DEAR EDITOR: I appreciate The Stranger's recent interest in legislation I am sponsoring to reform the Regional Transportation Investment District (RTID) ["Murray's Law," Erica C. Barnett, Feb 23].

Unfortunately, the information provided about the monorail's taxing authority is factually incorrect. I read with great concern where the article states monorail "backers speculated that road supporters in the state house and senate wanted to hand the monorail agency's MVET over to the RTID" and in the latest version of the bill "their fears are borne out."

One, calling me a "road supporter" who is trying to use monorail money for roads isn't true or even close to accurate. My neighbors in Seattle know my belief in what transit can and will accomplish for Seattle.

Secondly, the implication that road supporters wanted to use the monorail taxing authority for roads is completely inaccurate. I supported transferring the taxing authority to RTID so it could be used for transit within Seattle. This is a pro-transit move, not the opposite.

The regional transportation bill I helped pass out of the house is good for transit and good for central Puget Sound.

Ed Murray

State Representative 43rd District

ERICA C. BARNETT RESPONDS: Nowhere in my story do I assert that the monorail's actual taxing authority is being handed over to the RTID. However, it is clear that the death of the monorail, which relied solely on MVET, has made it politically feasible for RTID supporters to increase the amount of MVET in RTID—exactly as monorail supporters feared. Furthermore, the modest transit investments that Murray's changes allow, though laudable, don't change the fact that most of the billions of dollars RTID will raise will go toward building and expanding highways, not transit.


TO THE STRANGER: Ignoring the Nazis ["In Other News," Feb 16, Thomas Francis] is an idea whose time has passed. You don't have to be Jewish to know that fascists are to be fought and not contemplated. You don't have to lose your relatives in Eastern Europe to exercise foresight, initiative, and courage. If local Nazis appear in public and no one objects, they consider it a victory and an acceptance of their presence—it encourages them.

To the head of the Fremont Neighborhood Council (who thought it wasn't real), the director of the Fremont Sunday Market, and The Stranger: Please provide better leadership to your community and city.

The next time these guys show up in their Hitler-adoring suits, organize an on-the-spot protest. It doesn't take many to stand up to them, and you'll find others will join you.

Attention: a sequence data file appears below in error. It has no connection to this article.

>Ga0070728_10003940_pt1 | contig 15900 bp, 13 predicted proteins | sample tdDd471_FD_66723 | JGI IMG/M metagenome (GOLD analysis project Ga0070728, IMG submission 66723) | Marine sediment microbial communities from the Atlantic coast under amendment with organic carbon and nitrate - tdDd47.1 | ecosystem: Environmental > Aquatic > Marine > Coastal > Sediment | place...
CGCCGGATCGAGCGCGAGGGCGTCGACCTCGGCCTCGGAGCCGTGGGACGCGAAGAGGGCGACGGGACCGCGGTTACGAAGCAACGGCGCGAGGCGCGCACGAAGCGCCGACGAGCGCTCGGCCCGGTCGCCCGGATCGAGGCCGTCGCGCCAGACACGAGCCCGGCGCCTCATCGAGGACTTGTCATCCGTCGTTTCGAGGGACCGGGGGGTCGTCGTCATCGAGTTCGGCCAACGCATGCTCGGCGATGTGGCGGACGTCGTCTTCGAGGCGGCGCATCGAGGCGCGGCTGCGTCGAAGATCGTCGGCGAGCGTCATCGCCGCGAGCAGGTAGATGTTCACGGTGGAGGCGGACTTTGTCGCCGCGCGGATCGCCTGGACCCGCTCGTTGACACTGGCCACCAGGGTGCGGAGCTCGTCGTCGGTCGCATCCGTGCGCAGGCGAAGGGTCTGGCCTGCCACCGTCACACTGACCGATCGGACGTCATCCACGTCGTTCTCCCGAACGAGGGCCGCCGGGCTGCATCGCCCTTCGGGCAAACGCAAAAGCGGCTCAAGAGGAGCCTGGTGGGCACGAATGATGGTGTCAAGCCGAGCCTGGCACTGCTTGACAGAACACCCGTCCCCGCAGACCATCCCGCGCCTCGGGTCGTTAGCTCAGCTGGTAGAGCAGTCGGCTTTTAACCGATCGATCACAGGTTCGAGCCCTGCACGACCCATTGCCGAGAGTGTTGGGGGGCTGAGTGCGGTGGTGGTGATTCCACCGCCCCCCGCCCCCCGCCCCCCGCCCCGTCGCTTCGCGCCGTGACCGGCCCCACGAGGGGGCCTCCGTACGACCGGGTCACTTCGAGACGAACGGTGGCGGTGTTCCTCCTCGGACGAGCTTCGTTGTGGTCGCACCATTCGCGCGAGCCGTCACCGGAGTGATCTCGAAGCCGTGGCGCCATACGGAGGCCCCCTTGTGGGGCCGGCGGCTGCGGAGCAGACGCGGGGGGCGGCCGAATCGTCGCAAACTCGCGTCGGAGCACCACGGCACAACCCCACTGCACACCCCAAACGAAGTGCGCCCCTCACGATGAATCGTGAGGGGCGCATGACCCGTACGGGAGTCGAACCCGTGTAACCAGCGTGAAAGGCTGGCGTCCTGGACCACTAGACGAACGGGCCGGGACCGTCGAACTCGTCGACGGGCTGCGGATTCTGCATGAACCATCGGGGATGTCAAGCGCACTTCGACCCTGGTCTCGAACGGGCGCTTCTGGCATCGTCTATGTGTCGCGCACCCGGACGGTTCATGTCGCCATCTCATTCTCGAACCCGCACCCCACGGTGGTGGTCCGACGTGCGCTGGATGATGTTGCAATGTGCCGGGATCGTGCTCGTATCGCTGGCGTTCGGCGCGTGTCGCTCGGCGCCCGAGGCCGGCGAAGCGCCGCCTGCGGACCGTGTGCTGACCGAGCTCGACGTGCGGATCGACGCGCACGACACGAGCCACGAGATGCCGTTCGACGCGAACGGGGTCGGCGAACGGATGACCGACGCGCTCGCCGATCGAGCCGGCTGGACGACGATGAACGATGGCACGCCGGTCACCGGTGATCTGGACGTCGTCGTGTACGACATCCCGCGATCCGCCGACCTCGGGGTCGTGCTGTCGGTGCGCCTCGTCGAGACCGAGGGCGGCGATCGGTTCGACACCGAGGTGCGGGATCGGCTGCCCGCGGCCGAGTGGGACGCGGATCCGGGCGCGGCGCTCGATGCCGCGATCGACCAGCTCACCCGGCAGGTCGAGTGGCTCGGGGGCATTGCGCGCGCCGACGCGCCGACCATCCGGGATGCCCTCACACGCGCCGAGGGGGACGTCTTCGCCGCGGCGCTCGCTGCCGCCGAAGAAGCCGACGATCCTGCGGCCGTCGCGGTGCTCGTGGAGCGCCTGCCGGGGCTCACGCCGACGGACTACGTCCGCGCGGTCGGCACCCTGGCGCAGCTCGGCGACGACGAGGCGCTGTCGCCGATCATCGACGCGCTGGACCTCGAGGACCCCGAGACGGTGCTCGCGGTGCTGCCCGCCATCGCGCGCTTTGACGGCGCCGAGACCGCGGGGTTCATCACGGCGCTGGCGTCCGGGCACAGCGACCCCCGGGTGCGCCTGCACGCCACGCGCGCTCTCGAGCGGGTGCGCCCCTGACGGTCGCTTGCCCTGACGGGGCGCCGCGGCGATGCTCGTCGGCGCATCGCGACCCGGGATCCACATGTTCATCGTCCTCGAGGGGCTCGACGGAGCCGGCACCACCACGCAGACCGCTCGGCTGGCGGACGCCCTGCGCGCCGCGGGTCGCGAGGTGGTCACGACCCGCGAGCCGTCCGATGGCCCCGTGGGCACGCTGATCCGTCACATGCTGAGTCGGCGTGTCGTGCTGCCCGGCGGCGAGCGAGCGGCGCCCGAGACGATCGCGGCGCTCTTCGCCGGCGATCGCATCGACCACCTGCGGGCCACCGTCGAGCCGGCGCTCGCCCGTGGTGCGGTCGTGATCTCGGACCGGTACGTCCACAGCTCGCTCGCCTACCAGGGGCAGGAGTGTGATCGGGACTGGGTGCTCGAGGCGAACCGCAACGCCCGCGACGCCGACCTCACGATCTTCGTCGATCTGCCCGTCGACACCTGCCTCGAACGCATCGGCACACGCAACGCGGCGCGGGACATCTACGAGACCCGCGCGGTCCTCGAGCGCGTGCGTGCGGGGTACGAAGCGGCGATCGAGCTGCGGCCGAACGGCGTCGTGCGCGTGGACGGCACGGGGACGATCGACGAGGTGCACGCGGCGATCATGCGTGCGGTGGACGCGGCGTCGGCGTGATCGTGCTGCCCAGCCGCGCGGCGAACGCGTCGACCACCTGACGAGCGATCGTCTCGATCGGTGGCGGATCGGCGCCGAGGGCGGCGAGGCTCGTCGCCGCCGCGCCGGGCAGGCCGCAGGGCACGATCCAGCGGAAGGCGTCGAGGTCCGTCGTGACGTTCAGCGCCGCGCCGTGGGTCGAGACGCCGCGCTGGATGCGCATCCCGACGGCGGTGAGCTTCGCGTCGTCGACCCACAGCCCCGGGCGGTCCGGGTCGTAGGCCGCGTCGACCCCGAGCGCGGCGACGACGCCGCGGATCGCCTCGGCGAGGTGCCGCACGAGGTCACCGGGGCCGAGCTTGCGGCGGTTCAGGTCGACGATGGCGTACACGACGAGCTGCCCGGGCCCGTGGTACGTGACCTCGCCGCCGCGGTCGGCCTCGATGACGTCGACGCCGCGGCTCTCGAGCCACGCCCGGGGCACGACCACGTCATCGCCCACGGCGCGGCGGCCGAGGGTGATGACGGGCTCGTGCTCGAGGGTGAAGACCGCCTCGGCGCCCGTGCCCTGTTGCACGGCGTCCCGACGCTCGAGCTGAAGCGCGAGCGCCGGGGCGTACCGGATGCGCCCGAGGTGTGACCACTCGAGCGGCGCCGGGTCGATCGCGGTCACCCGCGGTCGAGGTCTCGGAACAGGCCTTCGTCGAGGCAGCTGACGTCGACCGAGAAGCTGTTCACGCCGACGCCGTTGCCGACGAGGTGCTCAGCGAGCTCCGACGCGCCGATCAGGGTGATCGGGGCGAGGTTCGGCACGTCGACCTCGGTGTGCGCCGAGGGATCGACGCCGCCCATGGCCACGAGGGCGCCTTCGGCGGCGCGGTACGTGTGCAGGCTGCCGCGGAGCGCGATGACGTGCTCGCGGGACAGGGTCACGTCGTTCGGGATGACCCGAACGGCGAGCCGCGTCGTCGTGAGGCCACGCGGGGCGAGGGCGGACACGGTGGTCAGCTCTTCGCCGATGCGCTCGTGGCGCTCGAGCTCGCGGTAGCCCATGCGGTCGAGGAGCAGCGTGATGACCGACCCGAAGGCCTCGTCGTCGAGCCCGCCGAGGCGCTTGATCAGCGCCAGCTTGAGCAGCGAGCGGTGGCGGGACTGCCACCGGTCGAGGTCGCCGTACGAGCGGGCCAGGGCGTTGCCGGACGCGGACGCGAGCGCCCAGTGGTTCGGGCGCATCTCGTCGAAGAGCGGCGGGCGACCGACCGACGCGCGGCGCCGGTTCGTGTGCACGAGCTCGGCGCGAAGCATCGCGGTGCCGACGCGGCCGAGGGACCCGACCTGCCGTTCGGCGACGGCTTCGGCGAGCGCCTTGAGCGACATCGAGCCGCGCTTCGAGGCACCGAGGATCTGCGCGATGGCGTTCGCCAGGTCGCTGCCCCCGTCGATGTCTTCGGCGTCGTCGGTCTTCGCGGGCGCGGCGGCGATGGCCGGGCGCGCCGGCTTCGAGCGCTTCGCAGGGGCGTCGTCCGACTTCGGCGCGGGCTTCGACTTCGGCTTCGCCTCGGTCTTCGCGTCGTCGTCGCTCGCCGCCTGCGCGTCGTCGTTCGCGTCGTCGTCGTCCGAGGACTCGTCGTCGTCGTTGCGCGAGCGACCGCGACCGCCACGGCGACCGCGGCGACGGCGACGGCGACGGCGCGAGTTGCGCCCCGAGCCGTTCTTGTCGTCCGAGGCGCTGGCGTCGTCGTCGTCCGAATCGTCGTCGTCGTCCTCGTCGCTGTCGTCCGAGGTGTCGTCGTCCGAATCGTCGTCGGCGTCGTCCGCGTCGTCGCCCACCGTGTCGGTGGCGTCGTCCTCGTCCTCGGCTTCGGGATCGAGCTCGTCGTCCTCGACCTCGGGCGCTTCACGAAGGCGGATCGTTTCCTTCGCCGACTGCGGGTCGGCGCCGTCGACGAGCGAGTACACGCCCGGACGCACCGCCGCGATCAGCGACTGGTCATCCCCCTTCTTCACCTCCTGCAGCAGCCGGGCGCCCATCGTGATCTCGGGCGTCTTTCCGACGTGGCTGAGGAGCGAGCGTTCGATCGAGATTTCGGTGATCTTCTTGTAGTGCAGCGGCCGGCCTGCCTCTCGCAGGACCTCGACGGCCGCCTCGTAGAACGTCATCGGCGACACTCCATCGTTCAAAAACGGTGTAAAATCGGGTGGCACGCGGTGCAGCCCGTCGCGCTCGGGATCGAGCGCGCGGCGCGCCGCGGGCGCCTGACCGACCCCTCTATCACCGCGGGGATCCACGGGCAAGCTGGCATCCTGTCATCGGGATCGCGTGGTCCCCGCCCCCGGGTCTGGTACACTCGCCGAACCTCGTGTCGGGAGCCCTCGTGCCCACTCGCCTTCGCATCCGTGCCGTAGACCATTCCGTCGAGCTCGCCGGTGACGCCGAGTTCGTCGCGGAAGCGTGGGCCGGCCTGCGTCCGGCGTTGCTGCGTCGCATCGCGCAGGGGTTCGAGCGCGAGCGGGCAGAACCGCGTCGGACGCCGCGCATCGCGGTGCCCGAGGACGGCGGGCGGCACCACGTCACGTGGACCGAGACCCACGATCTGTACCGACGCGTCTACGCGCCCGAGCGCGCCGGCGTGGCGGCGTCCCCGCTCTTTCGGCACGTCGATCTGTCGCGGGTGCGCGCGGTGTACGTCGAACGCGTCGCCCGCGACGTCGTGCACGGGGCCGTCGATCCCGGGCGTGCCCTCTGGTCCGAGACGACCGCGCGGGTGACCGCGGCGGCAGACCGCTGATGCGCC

Adrienne Weller


EDITOR: I was shocked, horrified, and then perversely intrigued by the death of the unfortunate horse fucker last year ["The Animal in You," Charles Mudede, Feb 23]. I also wondered why sex with animals wasn't illegal before, and applauded the move to pass new legislation against it (arousal doesn't equal consent). However, I have marveled at the lightning speed at which bestiality has been criminalized as a result of one human death, while there is a continual resistance to the idea that food animals have rights and deserve legal protection from abuse. Let me get this right: It's not acceptable to sexually gratify an animal, but, say, castrating a bull without anesthesia, or cutting off a live chicken's beak, is just fine? I would like to think that the motivation behind the anti-bestiality law was compassion for animals, but most likely our legislators were just deeply embarrassed to represent a state where a man could shack up with his horse in peace.

Kathryn Harrington


CHARLES MUDEDE: One thing I found lacking in Senate Bill 6417 [Washington's new law making bestiality a felony] was a definition of "sex organ." Perhaps that's defined elsewhere, but the wording "the sex organ" was intriguing. That implies that Washington recognizes a specific organ, or at least a specific one for any given person. For a man, it's not too hard to guess what might qualify, although there are actually several. For a woman, there are also several. If one considers the skin to be a sex organ, then we are all in trouble if we ever touch a dog's mouth. In California, there was a couple that was supposedly into having sex with dogs. They got put away on murder charges, perhaps in part because they were grossly negligent, but probably also because the jury could not stand them.

It's gratifying to know that Washington State now protects animals against behaviors that were not previously demonstrated to be harmful to them, but a man can still stick his full arm in an elephant's vagina if he wishes her to be inseminated with elephant semen.

Wayne Resnick